The ability to adapt and overcome is one of the many qualities that separates U.S. Navy Sailors from the world at large. With COVID-19 still sweeping the globe, it’s taken a lot of innovation among the crew of the Nimitz-class aircraft carrier USS George Washington (CVN 73) to keep Sailors safe as they continue their mission of completing refueling complex overhaul (RCOH) and delivering the ship back to the fleet as the Navy’s most capable capital warship.
To balance the health and safety of the crew with the ship’s critical mission in support of national defense, the command has enacted a variety of actions from shifting production teams’ objectives to focusing on thorough cleaning procedures throughout the day and across all spaces and work centers.
With the Department of Defense (DOD) announcing in a memorandum from Secretary of Defense Mark Esper on April 5 that DOD personnel wear face coverings when they are unable to maintain a six-foot distance from one another, Preventative Maintenance Team 25 (PM-25) had to do some adapting of their own, changing gears to a new task: making masks for fellow Sailors.
Following the DOD lead, the Department of the Navy issued naval administrative message (NAVADMIN) 100/20 on the same day, outlining specific requirements for the wear of face masks by Navy personnel. Masks are in production aboard aircraft carriers and squadrons as an initial protective measure until other face masks are made available.
“The Department of the Navy decided to take on the responsibility of creating masks for essential personnel,” said Aircrew Survival Equipmentman 1st Class Lawrence Williams, leading petty officer of PM-25. “From there, we took two blueprints and had to decide which one would be easier to make. Ultimately, I settled on the design that made for faster production.”
Accustomed to a variety of other production responsibilities, PM-25 has had to make a quick shift to this new task.
“Adaptability is so important in the Navy,” said Aircrew Survival Equipmentman 3rd Class Asher Weinbaum, a Sailor assigned to PM-25. “Here at the [Light Industrial Facility], we are adapting by turning one job into another.”
With a design ready to work from, the entire PM-25 team has been hard at work putting masks together.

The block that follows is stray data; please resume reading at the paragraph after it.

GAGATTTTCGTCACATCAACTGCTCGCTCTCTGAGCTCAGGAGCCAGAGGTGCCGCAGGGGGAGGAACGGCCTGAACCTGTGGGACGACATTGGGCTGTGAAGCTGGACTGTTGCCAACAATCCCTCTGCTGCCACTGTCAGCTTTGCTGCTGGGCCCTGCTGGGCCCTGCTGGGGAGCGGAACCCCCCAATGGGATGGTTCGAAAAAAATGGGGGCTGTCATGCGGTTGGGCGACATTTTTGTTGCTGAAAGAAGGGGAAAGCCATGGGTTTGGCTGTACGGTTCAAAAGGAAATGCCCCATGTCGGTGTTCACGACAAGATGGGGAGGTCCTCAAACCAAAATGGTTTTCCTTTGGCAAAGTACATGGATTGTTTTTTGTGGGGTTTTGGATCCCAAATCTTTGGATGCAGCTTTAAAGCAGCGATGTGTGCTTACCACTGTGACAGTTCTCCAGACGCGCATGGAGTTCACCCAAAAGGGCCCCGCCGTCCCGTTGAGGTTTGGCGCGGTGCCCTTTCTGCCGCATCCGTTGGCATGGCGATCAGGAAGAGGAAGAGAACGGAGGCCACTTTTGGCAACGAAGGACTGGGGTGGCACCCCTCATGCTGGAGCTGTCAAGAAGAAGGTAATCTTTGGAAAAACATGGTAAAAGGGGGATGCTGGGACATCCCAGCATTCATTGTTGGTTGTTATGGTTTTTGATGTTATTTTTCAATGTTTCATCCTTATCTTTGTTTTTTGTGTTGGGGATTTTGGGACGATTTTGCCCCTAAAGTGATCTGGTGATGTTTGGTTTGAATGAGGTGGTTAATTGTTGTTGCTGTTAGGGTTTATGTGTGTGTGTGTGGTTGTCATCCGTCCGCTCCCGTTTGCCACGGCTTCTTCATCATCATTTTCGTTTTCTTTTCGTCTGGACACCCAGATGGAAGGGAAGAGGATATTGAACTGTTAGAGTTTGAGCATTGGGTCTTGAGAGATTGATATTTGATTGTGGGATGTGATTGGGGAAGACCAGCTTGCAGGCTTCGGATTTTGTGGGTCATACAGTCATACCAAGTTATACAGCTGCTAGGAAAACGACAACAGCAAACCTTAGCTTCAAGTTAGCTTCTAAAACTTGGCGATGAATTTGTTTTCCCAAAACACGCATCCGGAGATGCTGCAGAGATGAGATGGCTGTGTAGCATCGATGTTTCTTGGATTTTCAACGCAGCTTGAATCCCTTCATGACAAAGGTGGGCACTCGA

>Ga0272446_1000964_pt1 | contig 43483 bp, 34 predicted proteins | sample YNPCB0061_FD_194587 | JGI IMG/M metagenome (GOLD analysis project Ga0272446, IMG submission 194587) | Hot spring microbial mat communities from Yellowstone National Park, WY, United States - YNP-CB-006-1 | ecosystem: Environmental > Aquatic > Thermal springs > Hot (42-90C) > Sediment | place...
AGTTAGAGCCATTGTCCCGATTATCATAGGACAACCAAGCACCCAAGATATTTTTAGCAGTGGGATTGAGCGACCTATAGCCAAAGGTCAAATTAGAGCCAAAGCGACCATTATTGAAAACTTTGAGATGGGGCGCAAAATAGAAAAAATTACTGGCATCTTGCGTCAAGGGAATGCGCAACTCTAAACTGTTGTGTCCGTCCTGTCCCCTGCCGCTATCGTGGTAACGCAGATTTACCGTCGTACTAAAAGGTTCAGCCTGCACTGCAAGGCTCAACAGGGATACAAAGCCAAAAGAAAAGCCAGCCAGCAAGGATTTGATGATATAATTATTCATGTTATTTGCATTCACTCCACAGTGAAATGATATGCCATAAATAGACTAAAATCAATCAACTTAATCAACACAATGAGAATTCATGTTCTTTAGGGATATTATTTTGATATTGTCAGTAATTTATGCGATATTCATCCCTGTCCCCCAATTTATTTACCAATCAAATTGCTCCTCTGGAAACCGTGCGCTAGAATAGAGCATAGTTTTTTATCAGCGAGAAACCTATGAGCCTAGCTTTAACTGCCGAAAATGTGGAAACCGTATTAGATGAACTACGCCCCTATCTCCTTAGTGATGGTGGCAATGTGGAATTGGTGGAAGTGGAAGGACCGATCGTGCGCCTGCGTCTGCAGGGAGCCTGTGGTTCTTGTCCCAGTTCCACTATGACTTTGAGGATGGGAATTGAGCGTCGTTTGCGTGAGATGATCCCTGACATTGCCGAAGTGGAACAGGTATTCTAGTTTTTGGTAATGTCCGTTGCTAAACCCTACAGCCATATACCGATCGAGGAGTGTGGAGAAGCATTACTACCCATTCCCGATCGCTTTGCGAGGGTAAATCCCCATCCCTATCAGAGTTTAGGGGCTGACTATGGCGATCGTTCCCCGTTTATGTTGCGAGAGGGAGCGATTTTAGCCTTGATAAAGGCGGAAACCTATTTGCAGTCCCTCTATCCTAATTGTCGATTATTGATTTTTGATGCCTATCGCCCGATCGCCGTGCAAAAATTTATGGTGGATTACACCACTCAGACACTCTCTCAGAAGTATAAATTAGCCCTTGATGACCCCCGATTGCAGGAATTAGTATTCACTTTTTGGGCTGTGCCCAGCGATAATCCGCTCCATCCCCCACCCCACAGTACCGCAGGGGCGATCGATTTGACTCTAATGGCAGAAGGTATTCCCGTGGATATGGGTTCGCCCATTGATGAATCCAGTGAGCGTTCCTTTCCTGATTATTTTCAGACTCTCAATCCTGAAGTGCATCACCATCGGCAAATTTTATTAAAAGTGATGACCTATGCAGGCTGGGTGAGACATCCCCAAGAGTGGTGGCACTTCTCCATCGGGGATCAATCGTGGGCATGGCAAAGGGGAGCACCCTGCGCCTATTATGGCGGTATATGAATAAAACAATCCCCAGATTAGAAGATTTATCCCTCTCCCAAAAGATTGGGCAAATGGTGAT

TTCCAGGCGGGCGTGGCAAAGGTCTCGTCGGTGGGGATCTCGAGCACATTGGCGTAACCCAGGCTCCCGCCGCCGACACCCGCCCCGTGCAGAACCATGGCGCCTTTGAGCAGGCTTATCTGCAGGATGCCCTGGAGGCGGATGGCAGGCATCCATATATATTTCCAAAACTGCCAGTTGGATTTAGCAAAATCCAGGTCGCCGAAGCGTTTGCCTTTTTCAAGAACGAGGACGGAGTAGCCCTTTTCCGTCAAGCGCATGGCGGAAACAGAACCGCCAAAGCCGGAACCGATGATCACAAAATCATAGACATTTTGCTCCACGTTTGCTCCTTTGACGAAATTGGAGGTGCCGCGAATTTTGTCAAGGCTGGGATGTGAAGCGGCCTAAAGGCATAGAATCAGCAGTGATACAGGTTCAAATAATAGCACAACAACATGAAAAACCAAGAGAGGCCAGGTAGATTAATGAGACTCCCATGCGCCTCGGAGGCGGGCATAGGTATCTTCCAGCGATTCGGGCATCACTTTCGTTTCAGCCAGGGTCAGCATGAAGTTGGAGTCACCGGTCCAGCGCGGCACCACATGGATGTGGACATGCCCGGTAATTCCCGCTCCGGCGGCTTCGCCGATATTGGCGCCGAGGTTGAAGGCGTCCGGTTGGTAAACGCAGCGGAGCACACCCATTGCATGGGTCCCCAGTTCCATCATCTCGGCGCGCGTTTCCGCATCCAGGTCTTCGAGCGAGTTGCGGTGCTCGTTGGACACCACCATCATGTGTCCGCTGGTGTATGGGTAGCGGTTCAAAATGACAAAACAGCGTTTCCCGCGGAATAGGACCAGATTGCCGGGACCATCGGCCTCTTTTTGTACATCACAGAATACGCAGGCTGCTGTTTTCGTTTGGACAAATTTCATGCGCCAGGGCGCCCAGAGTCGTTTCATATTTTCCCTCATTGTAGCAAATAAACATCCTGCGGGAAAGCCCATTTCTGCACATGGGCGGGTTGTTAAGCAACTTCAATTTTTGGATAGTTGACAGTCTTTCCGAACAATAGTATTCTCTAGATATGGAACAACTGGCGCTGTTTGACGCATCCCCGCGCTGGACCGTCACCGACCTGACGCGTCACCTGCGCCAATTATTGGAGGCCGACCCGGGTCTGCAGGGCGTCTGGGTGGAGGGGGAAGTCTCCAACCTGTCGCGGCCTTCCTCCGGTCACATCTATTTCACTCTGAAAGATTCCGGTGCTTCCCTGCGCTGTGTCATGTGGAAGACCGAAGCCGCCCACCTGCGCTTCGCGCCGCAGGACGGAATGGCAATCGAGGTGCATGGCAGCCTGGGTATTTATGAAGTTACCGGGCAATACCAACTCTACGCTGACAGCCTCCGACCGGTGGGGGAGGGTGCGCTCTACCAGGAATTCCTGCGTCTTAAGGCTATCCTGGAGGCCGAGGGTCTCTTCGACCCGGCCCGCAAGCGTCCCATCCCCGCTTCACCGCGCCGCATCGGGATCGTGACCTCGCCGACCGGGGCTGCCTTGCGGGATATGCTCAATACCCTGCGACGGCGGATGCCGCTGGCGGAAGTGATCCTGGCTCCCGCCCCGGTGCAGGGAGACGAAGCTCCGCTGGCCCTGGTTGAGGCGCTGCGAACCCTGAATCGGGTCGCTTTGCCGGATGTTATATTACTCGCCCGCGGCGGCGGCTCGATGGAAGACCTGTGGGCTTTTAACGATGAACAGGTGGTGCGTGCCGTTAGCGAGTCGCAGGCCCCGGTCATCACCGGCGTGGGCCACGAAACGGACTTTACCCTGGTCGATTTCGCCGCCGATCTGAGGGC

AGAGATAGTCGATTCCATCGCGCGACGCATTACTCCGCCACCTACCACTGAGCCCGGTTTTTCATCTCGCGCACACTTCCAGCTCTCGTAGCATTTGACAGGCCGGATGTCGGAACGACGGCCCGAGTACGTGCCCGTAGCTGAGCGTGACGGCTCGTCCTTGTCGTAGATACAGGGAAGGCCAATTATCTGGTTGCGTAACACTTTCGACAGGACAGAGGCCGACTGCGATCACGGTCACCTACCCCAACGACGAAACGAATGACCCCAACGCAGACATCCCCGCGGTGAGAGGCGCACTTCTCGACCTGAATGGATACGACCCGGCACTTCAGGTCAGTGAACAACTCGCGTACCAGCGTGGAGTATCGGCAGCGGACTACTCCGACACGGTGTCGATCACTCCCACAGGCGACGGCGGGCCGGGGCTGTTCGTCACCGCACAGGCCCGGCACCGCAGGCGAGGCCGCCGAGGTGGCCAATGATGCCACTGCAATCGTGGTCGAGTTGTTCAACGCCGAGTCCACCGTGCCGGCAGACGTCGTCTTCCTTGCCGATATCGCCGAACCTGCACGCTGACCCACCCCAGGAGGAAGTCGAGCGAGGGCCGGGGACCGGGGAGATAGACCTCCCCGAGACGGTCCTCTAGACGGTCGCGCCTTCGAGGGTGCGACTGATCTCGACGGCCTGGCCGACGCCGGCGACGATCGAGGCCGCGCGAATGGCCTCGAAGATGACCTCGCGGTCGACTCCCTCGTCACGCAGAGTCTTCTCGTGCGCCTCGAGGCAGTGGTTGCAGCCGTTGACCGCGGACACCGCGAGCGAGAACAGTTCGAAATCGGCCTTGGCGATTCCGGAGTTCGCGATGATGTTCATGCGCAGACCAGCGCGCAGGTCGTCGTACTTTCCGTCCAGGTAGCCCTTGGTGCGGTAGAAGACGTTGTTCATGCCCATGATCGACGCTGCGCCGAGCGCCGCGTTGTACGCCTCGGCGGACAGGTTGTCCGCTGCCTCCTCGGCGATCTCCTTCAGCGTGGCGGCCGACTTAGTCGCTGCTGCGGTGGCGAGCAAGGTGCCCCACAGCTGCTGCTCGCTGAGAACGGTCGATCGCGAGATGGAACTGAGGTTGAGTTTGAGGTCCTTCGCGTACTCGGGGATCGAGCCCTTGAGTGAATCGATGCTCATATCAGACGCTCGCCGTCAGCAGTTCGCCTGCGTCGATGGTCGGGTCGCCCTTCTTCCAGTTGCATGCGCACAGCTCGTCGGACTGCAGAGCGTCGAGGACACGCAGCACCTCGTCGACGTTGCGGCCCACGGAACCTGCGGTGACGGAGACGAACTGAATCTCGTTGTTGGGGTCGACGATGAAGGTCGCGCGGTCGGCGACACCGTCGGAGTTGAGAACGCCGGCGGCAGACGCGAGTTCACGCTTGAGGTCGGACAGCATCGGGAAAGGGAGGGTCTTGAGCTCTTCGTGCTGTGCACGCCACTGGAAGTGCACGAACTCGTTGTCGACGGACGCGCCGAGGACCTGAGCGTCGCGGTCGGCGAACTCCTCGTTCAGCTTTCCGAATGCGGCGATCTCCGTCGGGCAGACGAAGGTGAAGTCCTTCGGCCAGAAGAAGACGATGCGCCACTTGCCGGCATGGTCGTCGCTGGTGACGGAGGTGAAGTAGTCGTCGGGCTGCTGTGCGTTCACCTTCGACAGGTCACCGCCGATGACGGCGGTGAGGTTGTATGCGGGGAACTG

“Currently, we have aircrew survival equipmentmen working around the clock, ensuring that George Washington’s health and safety needs are met against COVID-19,” said Williams. “We’re working as much as we can because issuing these masks to George Washington’s Sailors who need them is a top priority.”
Despite their small numbers, PM-25’s ability to provide these masks has a markedly high impact on mission readiness across the ship.
“Without masks, we cannot be on the job, or even around each other,” Williams said. “By creating these masks, we combat the virus. We keep our Sailors ready…during this health crisis.”
Faced with such a monumental task, it was necessary to bring in help where it could be found.
“When we took on this project, we knew that it was going to be a hard and stressful process and that finding the materials would be even harder,” Williams said. “Due to the outbreak, it’s been tiresome finding and acquiring them.
"With help from the medical department, dental department, and various other departments behind the scenes, we were able to obtain everything necessary to make these masks.”
Though the final production of these masks falls on PM-25, they are motivated and ready to accomplish the task.
“Safety is paramount during the COVID-19 outbreak,” Weinbaum said. “It’s an honor to protect the safety of George Washington’s crew.”
With COVID-19 approaching its peak around the country, it may be difficult to see an end to the pandemic. However, through teamwork, dedication, and a commitment to following each protocol as it comes, the Spirit of Freedom will continue to move forward in RCOH on its eventual mission to return to the fleet as a strategic national asset.
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